17th century Zen master Bankei on the Unborn, the unconditioned mind that comes up spontaneously and is fundamental to every person, without exception.
Hakuin’s Song of Zazen is an encapsulation of the merits of meditation, in which he encourages the student to focus on the immediate experience of presence.
101 Zen Stories is a compilation of stories about Zen teachers through the ages compiled by Nyogen Senzaki, a Rinzai monk who was one of the leading proponents of Rinzai Zen in the US in the 20th century. This particular story, number 77, charts the advice of Master Zengetsu to his students. Zengetsu, a Chinese… Continue reading No Attachment to Dust
Muso Soseki was a Japanese monk born in the 13th century who achieved satori at the age of 30 while staying in a hermitage in the countryside. One night he was walking about in the dark and reached out for a wall he thought was there. When he realized it wasn’t, he gave a great… Continue reading Muso’s Green Mountains
Baso’s Very Mind is the 30th case or koan in the Mumonkan, The Gateless Barrier, a collection compiled in the 13th century by Rinzai master Wumen Huikai.
Daito Kokushi (also known as Myocho Shuho) was a monk born in Japan just a generation or so after Dogen’s death and is widely celebrated in the Rinzai tradition. The founder of Daitoku-ji monastery – which still stands today – Daito is best known for the (probably apocryphal) tale of his decision to shun institutional… Continue reading Master Daito’s Original Face
Last week we published the Jijuyu Zanmai, which is the second part of the first half of Master Dogen’s Bendowa, the first text to be written in casual Japanese to explain the Zen Dogen had learned in China under Master Rujing. This text is the very first part of the Bendowa that precedes the Jijuyu… Continue reading “When you release it, it fills your hand; when you speak it fills your mouth” – Dogen’s Bendowa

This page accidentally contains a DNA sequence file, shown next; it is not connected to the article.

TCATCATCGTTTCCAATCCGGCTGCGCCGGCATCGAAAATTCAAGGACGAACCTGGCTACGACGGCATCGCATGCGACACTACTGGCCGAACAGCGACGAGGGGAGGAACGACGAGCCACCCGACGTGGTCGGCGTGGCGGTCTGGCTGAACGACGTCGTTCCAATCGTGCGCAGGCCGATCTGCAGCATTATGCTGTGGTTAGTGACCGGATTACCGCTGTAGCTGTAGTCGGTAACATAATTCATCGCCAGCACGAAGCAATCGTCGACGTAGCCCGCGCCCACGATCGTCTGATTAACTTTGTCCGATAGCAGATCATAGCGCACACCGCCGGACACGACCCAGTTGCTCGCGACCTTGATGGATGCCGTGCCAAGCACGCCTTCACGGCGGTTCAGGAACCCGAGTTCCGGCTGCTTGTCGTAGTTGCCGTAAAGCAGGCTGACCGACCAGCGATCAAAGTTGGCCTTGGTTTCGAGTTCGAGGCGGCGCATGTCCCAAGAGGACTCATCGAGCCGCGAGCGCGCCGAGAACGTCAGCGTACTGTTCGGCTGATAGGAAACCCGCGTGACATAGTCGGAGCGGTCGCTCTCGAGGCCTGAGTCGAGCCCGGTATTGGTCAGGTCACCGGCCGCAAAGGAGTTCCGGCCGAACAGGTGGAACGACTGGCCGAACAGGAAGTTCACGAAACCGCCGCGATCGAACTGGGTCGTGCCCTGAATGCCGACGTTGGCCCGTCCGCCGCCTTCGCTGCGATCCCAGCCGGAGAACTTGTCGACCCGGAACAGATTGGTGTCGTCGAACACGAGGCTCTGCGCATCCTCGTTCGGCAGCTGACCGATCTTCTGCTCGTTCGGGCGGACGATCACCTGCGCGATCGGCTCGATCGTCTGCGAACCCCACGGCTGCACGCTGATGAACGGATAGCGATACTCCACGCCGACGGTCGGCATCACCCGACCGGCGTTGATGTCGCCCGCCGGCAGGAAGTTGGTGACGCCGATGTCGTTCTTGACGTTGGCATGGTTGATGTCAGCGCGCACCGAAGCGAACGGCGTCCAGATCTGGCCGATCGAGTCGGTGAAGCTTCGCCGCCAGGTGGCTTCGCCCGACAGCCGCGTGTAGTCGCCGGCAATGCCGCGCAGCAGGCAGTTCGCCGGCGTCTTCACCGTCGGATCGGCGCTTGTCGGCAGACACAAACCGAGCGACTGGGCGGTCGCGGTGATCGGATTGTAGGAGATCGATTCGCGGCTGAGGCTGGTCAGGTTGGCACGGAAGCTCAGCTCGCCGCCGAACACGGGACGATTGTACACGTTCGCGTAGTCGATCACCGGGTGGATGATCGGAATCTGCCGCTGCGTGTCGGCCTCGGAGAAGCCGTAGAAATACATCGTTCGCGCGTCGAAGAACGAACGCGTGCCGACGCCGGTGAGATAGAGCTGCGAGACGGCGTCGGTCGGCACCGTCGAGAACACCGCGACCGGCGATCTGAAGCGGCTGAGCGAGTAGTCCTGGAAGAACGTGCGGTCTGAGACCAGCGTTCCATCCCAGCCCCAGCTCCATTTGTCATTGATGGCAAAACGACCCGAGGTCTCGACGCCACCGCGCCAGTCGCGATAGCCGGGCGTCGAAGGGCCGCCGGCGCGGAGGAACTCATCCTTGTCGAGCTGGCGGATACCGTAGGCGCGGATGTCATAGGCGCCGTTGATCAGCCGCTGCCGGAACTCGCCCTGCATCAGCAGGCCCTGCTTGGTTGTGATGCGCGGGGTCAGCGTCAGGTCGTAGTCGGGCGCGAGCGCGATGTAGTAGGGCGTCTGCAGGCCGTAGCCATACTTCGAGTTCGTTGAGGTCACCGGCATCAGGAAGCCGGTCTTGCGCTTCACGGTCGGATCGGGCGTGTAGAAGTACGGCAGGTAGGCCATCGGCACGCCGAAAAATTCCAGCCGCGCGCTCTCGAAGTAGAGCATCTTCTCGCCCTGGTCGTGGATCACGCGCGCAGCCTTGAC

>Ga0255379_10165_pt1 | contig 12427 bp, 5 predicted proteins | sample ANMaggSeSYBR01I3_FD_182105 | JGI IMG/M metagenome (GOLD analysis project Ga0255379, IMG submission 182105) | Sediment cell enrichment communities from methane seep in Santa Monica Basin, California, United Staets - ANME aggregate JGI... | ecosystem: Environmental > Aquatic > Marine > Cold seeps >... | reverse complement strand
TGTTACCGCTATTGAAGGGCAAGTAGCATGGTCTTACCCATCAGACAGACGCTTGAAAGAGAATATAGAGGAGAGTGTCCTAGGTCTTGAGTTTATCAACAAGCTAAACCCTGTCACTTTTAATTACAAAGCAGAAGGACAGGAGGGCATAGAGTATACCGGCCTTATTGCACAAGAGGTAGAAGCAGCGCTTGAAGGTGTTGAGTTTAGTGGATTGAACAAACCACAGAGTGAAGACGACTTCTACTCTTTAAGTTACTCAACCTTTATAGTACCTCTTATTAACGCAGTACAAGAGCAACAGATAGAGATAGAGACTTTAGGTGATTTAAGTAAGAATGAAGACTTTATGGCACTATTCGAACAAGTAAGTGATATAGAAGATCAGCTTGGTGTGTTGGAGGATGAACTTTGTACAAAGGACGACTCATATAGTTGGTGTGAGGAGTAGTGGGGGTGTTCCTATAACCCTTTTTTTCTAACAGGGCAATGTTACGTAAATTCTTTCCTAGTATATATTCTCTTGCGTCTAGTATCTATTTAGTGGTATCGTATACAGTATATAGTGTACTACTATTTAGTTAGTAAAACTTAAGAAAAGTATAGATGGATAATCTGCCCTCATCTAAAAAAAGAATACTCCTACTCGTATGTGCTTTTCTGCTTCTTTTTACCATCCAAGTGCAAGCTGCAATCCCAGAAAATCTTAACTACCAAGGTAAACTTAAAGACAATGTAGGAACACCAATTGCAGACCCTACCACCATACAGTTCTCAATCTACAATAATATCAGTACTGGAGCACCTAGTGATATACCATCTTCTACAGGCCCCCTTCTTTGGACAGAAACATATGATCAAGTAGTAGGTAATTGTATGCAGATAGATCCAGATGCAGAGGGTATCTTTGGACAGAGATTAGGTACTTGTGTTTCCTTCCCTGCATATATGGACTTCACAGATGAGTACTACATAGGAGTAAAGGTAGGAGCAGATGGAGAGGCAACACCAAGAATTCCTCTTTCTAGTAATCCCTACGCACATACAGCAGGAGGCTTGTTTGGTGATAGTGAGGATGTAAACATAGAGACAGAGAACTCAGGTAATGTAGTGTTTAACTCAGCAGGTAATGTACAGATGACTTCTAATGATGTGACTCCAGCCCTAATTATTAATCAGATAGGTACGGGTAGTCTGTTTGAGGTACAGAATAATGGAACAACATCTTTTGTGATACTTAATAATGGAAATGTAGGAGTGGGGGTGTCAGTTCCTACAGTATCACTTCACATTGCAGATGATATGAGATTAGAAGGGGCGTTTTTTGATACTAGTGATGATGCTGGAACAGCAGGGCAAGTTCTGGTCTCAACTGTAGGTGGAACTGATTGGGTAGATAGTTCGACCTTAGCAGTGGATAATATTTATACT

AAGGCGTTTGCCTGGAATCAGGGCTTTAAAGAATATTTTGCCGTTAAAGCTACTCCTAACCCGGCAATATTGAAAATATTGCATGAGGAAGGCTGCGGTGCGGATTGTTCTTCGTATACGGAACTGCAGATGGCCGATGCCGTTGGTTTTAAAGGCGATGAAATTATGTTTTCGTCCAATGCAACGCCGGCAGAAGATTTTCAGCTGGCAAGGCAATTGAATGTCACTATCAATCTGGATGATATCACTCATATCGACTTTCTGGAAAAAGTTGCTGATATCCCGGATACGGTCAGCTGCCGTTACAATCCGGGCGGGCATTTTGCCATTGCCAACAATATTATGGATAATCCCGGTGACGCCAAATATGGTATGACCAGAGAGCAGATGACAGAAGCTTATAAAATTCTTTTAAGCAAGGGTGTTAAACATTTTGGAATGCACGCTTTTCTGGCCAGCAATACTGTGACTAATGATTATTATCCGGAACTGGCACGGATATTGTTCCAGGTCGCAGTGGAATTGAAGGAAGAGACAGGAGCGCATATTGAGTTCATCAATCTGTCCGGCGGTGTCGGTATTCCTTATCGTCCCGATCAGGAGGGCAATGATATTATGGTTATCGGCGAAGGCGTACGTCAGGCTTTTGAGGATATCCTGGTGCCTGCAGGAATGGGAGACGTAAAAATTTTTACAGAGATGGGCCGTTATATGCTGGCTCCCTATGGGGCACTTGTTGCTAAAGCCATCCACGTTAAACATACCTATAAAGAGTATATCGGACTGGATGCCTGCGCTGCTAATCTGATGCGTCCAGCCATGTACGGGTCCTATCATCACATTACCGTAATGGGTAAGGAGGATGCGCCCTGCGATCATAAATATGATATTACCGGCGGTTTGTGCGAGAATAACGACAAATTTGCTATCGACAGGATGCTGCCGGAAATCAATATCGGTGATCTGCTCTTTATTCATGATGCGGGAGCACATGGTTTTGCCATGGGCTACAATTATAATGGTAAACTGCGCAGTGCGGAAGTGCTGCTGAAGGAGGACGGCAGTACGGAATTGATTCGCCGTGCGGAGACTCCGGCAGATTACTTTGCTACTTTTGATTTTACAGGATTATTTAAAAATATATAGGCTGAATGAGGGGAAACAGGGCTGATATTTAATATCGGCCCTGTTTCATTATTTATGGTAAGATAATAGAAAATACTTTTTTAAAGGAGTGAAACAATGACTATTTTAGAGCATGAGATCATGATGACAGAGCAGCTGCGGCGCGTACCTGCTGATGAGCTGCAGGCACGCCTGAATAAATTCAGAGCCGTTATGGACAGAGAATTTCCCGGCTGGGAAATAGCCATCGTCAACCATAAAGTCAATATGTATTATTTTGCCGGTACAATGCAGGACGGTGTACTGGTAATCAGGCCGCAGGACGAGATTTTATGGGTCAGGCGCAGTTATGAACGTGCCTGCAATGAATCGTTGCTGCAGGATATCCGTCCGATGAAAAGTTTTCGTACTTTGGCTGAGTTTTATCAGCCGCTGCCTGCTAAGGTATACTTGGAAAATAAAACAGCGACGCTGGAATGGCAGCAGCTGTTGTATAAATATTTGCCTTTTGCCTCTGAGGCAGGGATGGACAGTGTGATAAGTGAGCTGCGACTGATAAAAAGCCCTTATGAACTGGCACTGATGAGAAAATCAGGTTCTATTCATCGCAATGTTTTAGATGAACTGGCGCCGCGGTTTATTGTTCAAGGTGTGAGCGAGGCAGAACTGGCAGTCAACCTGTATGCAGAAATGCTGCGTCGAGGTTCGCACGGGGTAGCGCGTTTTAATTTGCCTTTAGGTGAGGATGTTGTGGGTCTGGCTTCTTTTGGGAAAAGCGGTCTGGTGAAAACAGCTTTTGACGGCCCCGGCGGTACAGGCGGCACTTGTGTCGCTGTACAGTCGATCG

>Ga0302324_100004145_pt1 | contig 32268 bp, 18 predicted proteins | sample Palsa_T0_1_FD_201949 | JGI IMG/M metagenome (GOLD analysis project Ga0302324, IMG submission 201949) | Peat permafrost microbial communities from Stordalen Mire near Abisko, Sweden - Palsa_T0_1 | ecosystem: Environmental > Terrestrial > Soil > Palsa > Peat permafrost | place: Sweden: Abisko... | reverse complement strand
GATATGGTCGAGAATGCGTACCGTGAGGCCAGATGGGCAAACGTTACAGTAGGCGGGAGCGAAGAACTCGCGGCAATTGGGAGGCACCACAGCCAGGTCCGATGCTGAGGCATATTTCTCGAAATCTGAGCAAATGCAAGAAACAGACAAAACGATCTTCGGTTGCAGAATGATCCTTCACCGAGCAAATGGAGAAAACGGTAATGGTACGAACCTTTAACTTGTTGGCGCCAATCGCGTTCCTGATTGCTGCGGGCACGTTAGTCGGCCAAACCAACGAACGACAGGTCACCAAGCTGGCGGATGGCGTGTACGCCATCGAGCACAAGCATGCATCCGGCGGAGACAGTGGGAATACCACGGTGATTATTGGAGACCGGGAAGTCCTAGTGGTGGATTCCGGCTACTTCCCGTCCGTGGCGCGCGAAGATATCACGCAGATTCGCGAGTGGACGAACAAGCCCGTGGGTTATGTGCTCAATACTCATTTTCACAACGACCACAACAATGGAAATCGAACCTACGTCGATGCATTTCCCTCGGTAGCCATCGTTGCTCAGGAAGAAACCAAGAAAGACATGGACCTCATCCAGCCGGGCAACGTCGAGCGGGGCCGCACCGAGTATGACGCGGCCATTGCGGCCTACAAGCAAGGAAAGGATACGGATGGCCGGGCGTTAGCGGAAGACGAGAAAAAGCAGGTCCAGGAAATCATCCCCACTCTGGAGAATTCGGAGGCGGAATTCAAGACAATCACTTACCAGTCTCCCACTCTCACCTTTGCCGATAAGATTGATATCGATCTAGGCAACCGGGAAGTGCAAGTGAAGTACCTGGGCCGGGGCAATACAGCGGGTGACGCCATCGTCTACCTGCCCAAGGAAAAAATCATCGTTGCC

Thich Nhat Hanh, Toni Morrison and Seung Sahn: the ten most popular posts from The Dewdrop’s first year.
Seung Sahn was the first Korean Zen master to come to live and teach in the West. His style borrowed from a number of different Buddhist traditions, particularly Rinzai. The book, ‘Dropping Ashes on the Buddha’ is a collection of his teachings that happened both in person as well as through correspondence – a way… Continue reading What is Death? You Are Already Dead
“If you would only rid yourselves of the concepts of ordinary and Enlightened, you would find that there is no other Buddha than the Buddha in your own Mind,” wrote master Huang Po in 9th century China. As the master of Linji Yixuan, founder of the Rinzai school, Huang Po is in many ways considered… Continue reading Those Who Seek the Way Must Enter it With the Suddenness of a Knife-Thrust